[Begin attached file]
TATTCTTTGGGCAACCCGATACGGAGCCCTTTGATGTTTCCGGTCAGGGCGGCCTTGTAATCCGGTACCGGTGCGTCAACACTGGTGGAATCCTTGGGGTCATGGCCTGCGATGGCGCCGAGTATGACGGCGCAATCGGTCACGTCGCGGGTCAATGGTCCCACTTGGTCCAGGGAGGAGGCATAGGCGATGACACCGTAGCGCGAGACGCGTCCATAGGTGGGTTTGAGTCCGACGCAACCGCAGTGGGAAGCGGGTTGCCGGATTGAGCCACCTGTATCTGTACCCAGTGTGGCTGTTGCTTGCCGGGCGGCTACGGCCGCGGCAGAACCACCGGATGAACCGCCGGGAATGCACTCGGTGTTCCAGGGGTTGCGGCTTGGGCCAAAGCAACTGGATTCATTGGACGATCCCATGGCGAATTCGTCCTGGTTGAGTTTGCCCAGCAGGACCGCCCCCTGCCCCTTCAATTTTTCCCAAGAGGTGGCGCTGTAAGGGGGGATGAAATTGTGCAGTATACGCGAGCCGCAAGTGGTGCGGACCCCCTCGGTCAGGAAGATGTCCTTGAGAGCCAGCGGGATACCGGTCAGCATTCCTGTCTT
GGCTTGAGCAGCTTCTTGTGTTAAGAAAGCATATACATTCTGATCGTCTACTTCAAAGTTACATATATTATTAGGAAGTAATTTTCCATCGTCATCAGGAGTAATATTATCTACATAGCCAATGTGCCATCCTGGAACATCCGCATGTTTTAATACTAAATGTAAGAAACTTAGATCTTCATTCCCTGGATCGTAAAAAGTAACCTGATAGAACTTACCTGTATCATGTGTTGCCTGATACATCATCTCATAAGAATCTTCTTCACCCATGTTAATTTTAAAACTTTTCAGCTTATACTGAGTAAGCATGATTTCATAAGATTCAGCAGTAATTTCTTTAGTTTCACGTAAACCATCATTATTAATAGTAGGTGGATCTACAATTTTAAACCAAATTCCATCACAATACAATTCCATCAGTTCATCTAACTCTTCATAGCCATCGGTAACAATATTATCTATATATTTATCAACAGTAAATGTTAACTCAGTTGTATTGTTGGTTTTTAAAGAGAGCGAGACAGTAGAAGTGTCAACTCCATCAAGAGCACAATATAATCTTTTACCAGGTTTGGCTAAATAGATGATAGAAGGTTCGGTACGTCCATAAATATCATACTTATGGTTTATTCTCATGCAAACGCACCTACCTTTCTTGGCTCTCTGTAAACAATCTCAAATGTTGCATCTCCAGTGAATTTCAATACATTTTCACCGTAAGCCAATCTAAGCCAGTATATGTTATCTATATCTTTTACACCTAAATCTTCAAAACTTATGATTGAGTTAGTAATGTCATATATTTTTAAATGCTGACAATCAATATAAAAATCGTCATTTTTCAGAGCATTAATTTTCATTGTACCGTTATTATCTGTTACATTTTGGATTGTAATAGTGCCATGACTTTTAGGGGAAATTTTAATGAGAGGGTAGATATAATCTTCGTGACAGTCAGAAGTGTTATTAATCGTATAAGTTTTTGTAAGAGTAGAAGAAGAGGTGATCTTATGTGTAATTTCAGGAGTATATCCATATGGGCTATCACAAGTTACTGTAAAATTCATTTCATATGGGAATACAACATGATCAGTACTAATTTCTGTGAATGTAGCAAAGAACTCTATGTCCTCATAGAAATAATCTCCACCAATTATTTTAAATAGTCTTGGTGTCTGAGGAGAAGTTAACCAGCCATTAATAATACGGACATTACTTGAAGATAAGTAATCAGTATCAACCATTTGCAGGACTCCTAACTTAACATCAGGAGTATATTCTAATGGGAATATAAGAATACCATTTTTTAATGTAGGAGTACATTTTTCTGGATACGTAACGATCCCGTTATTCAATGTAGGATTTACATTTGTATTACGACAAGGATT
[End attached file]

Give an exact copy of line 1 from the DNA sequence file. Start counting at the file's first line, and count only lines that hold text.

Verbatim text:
TATTCTTTGGGCAACCCGATACGGAGCCCTTTGATGTTTCCGGTCAGGGCGGCCTTGTAATCCGGTACCGGTGCGTCAACACTGGTGGAATCCTTGGGGTCATGGCCTGCGATGGCGCCGAGTATGACGGCGCAATCGGTCACGTCGCGGGTCAATGGTCCCACTTGGTCCAGGGAGGAGGCATAGGCGATGACACCGTAGCGCGAGACGCGTCCATAGGTGGGTTTGAGTCCGACGCAACCGCAGTGGGAAGCGGGTTGCCGGATTGAGCCACCTGTATCTGTACCCAGTGTGGCTGTTGCTTGCCGGGCGGCTACGGCCGCGGCAGAACCACCGGATGAACCGCCGGGAATGCACTCGGTGTTCCAGGGGTTGCGGCTTGGGCCAAAGCAACTGGATTCATTGGACGATCCCATGGCGAATTCGTCCTGGTTGAGTTTGCCCAGCAGGACCGCCCCCTGCCCCTTCAATTTTTCCCAAGAGGTGGCGCTGTAAGGGGGGATGAAATTGTGCAGTATACGCGAGCCGCAAGTGGTGCGGACCCCCTCGGTCAGGAAGATGTCCTTGAGAGCCAGCGGGATACCGGTCAGCATTCCTGTCTT